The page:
Meet Louie. My husband gave him the name and it has stuck. Louie used to reside in one of the Science department offices at our school. When the department head heard me wax poetic about Marian Diamond’s lectures, she offered Louie (unnamed at the time!) to me through the summer. Of course, it helps that there will be construction going on at school and Louie would have had to relocate anyway.
He was quite well behaved on the ride home, drawing only one known set of comments from two men in the parking lot of the mini-shopping center where we dropped off two packages for FedEx. Once Louie was home and comfortably ensconced in our dining room, I noticed he had a broken right pectoral girdle and sternum. Well, those parts weren’t really broken; just the metal bars that hold those parts in place. A little bit of duct tape and strategic positioning of an almond still in its shell, and the pectoral girdle is almost returned to its proper alignment. (My first surgical procedure!)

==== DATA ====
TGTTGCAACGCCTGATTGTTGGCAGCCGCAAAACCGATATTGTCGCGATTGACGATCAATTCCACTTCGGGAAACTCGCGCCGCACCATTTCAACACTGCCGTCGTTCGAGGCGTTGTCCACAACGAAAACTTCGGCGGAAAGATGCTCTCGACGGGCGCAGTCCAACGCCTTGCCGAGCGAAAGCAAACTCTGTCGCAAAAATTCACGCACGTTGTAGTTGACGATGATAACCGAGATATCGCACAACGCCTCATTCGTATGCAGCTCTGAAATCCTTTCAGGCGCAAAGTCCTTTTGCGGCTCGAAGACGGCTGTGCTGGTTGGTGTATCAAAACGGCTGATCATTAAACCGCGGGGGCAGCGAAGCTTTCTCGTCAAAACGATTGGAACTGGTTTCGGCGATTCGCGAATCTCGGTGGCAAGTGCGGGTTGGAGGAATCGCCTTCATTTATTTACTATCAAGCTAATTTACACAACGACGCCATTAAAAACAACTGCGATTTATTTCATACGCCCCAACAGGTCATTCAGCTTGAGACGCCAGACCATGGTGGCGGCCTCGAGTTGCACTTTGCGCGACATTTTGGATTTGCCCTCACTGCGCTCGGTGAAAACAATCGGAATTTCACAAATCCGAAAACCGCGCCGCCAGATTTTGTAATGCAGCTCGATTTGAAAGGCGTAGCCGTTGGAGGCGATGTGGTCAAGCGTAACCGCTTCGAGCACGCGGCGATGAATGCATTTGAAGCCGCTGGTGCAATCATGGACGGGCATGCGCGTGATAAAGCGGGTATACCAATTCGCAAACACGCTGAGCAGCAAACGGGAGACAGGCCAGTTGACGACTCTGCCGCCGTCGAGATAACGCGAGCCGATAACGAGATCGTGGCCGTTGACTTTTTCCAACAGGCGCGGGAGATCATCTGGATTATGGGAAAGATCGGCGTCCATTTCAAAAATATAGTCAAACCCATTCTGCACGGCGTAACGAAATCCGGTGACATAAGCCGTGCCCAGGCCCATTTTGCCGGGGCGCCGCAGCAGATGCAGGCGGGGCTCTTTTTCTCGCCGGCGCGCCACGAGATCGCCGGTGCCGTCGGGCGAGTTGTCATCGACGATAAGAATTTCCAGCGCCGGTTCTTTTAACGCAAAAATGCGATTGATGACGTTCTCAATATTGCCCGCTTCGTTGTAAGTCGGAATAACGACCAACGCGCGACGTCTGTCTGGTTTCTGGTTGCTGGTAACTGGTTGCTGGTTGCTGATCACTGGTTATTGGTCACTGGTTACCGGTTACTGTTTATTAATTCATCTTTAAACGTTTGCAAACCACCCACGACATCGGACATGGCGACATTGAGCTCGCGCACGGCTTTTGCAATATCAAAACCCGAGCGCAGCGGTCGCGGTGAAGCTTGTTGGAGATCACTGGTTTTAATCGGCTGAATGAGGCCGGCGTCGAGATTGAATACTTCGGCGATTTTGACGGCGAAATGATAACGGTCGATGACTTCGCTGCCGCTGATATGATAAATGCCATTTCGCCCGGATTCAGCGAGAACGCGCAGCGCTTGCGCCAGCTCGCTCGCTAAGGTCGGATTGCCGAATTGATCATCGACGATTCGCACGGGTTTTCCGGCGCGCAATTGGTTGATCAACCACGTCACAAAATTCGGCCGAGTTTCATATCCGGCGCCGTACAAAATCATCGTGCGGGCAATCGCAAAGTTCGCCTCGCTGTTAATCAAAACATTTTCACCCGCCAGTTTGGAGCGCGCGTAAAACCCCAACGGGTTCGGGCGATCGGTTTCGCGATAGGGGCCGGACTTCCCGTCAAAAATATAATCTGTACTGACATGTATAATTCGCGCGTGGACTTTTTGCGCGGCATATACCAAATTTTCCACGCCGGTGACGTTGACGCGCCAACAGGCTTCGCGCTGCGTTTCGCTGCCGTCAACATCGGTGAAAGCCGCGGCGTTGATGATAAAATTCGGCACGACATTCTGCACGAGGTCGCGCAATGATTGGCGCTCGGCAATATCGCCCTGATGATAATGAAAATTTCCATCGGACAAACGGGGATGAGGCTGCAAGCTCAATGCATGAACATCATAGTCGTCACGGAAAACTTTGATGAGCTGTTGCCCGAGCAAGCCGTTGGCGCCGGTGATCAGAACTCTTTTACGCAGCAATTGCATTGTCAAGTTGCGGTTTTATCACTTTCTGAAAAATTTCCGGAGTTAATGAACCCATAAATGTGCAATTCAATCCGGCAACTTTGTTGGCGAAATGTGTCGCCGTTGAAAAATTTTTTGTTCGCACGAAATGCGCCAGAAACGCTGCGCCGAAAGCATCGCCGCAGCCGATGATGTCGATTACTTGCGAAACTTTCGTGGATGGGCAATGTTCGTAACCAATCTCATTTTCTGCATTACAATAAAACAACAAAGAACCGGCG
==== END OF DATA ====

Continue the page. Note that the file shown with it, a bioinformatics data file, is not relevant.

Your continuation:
Marian C. Diamond’s first UC Berkeley lecture on Human Anatomy is below. This first lecture is an introduction to the course. After each viewing of a lecture (five, so far), I’ve been posting a tweet or two, partially as an experiment to see if I can distill almost 45 or 50 minutes into a mere 140 characters, and partially to promote these lectures in case anyone else is interested in savouring them or satisfying their own anatomy desire. I am also taking notes in a sketchbook purchased expressly for this purpose. Ungraded, a lecture at a time and on my own time, I am like a college student but without the burden of someone else’s protocols!
@brainbits: Human Anatomy is appreciating YOUR body! Your body is a wonderful kinesthetic learner. Terminology & derivation-are fun & help with recall.
@brainbits: Prof Diamond lecture 1, writes on chalkboard while lecturing (gives students time to process + kinesthetic learning) & sums up w/slides